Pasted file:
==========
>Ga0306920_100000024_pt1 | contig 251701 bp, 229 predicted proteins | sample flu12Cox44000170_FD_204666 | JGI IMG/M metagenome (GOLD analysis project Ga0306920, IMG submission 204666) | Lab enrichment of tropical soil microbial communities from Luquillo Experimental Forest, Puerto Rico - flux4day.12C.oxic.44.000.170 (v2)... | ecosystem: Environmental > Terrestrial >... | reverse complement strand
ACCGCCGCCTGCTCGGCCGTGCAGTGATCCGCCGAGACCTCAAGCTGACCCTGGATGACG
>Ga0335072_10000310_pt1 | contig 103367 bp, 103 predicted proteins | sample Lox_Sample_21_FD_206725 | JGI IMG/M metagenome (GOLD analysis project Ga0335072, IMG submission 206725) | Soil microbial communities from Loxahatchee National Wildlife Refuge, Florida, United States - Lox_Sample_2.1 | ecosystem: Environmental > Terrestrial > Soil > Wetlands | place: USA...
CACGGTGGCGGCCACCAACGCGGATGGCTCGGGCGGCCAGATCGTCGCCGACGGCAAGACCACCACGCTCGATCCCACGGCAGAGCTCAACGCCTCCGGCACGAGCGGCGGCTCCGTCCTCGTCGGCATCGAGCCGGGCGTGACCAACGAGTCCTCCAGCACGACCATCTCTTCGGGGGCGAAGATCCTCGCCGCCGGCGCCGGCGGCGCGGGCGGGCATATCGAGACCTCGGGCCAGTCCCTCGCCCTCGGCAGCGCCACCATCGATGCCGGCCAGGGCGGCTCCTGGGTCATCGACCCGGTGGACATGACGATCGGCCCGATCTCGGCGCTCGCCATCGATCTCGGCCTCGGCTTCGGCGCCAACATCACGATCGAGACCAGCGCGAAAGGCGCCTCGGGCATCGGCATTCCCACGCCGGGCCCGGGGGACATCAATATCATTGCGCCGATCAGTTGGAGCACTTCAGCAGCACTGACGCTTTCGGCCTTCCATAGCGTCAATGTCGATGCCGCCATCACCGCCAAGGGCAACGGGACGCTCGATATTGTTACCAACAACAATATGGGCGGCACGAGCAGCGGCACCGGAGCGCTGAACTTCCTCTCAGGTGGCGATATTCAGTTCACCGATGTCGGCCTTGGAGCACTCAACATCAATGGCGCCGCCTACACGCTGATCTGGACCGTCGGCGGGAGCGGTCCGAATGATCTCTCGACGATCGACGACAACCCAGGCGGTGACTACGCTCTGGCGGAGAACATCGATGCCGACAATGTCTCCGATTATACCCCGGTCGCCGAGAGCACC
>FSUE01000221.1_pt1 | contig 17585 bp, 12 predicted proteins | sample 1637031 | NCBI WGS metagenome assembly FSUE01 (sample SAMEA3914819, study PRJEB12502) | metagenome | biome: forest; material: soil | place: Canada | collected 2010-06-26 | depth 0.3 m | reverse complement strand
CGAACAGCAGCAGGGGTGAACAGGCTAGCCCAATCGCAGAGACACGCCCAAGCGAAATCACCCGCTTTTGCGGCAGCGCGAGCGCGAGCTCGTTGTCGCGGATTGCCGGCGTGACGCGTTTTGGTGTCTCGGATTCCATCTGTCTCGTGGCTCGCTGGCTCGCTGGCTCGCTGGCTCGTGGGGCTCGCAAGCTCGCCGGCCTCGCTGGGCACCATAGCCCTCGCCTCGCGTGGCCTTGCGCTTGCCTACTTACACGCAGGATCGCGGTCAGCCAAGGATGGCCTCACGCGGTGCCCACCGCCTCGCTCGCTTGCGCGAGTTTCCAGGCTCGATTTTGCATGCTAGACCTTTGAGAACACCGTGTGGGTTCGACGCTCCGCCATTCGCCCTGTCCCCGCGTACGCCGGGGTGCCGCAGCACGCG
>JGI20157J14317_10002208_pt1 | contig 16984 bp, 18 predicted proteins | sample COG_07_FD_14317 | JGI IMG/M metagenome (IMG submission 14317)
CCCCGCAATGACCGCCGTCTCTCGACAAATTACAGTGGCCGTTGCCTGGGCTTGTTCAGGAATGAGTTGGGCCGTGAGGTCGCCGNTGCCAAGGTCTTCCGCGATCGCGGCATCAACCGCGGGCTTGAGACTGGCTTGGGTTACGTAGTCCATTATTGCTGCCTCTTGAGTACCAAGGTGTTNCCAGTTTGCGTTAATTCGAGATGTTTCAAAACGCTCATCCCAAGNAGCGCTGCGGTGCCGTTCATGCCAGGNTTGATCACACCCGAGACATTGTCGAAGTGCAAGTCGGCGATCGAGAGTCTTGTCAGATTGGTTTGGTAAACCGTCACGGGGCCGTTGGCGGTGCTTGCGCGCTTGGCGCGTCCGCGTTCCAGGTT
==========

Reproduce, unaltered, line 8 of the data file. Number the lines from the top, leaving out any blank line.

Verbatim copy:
CCCCGCAATGACCGCCGTCTCTCGACAAATTACAGTGGCCGTTGCCTGGGCTTGTTCAGGAATGAGTTGGGCCGTGAGGTCGCCGNTGCCAAGGTCTTCCGCGATCGCGGCATCAACCGCGGGCTTGAGACTGGCTTGGGTTACGTAGTCCATTATTGCTGCCTCTTGAGTACCAAGGTGTTNCCAGTTTGCGTTAATTCGAGATGTTTCAAAACGCTCATCCCAAGNAGCGCTGCGGTGCCGTTCATGCCAGGNTTGATCACACCCGAGACATTGTCGAAGTGCAAGTCGGCGATCGAGAGTCTTGTCAGATTGGTTTGGTAAACCGTCACGGGGCCGTTGGCGGTGCTTGCGCGCTTGGCGCGTCCGCGTTCCAGGTT